Earlier this year we had polar bear penis bones supposedly breaking due to environmental toxins; this week we have their brains damaged.
The March 15 ScienceNordic story (“Chemical pollution is causing brain damage in polar bears”) came complete with a photo of a bear (copied below, provided by research co-author Rune Dietz) that is presumably meant to convey what a “brain damaged” polar bear might look like — if not, perhaps another photo would have been a better choice?
Except, the research only showed there theoretically might be damage but the researchers didn’t bother looking for it before shouting out their findings. All about the scary message, these folks: the very large uncertainties and speculation in their research be damned.
Posted in Advocacy, Pollution, Sea ice habitat
Tagged brain damage, Canada, chemicals, climate change, Derocher, environmental contaminants, global warming, Hamilton, last refuge, media hype, Pederson, polar bear, predictions, sea ice decline, Sonne, threatened, toxins, worst-case scenario
An editorial in the Edmonton Journal this morning (“Stand on guard for polar bears”) takes a most extraordinary position: that the results of two recent papers of dubious value should motivate Canada to create more jobs for polar bear biologists, “protect” the Canadian Arctic Archipelago (from what, they don’t say), and galvanize Canada’s position with respect to curtailing carbon dioxide emissions. In that order.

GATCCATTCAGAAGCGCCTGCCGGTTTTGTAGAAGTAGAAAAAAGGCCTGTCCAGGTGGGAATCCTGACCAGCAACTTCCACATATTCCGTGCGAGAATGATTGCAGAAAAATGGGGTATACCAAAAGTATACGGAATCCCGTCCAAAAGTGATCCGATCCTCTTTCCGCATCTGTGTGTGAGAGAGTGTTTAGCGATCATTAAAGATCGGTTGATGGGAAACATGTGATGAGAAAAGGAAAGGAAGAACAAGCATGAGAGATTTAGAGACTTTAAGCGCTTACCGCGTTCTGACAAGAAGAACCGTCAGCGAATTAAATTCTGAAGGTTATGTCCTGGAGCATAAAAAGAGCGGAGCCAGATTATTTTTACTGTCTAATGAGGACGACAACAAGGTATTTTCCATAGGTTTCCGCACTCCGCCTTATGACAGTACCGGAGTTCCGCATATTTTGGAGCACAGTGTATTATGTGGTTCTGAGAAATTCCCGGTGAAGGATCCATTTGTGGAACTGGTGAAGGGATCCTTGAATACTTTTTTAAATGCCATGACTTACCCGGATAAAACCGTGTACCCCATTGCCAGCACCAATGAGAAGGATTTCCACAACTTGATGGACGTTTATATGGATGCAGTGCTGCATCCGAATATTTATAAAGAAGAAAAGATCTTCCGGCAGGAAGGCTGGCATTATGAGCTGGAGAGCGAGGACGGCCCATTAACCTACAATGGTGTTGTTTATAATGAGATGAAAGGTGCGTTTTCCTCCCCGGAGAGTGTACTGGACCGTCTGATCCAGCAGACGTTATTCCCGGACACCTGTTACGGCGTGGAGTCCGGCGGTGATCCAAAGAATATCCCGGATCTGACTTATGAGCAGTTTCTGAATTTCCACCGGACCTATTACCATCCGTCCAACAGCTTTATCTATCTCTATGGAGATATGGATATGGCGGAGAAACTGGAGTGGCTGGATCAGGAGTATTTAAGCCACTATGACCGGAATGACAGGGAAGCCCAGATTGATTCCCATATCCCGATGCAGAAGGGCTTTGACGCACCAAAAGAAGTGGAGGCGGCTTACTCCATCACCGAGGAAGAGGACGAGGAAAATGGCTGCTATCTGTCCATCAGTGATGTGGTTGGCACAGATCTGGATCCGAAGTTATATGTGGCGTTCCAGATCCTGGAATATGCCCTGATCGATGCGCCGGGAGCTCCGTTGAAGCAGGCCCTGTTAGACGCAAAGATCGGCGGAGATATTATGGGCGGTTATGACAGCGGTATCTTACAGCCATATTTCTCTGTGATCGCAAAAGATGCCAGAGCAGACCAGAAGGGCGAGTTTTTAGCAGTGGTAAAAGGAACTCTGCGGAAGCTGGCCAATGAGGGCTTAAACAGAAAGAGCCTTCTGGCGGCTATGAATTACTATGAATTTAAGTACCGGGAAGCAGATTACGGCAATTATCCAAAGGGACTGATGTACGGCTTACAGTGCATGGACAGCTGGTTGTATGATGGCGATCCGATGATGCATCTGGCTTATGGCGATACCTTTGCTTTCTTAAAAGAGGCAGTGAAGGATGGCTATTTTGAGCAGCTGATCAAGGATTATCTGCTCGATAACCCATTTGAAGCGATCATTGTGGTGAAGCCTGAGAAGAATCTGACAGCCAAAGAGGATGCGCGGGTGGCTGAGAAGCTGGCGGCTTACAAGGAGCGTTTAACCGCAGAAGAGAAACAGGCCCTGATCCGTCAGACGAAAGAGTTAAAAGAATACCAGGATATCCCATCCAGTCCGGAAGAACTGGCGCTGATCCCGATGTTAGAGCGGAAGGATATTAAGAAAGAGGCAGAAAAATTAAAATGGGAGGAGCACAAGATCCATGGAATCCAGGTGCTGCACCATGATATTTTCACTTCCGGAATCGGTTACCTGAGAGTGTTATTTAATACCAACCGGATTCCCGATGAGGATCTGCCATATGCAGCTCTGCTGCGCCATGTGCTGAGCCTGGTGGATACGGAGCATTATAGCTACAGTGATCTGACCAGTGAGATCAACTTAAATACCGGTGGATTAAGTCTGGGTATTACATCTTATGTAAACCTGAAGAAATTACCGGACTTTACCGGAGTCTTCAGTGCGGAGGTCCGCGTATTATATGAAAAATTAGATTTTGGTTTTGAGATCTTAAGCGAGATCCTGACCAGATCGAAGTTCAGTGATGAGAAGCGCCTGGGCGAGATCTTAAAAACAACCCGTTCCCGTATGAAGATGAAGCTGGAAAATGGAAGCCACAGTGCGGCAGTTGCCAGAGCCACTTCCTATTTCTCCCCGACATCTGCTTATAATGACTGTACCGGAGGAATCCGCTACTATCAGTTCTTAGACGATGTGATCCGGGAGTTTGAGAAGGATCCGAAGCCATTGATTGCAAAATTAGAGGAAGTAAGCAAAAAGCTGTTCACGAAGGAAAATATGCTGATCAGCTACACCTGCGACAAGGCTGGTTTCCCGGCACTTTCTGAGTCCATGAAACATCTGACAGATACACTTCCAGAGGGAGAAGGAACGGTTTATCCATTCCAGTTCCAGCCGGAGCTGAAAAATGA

Edmonton Journal editorial photo 22 January 2015. Munich Zoo bears.
First, the unnamed editors1 say: “This country needs more eyes and ears monitoring the health, numbers and locations of its polar bear populations.”
Why would they come to that conclusion? They quote University of Alberta’s Andrew Derocher (who supervises a number of students doing polar bear research in Western Hudson Bay):
“If Canada was doing the right thing, we’d have extensive monitoring,” University of Alberta polar bear researcher Andrew Derocher said to the Journal in late 2014.”
Posted in Advocacy, Conservation Status, Sea ice habitat
Tagged advocacy, Canada, climate change, Derocher, ESA, future threats, global warming, Hamilton, Hawkins, IPCC AR5, jobs, journalists, last refuge, Peacock, polar bear, population assessments, predictions, sea ice decline, threatened, worst-case scenario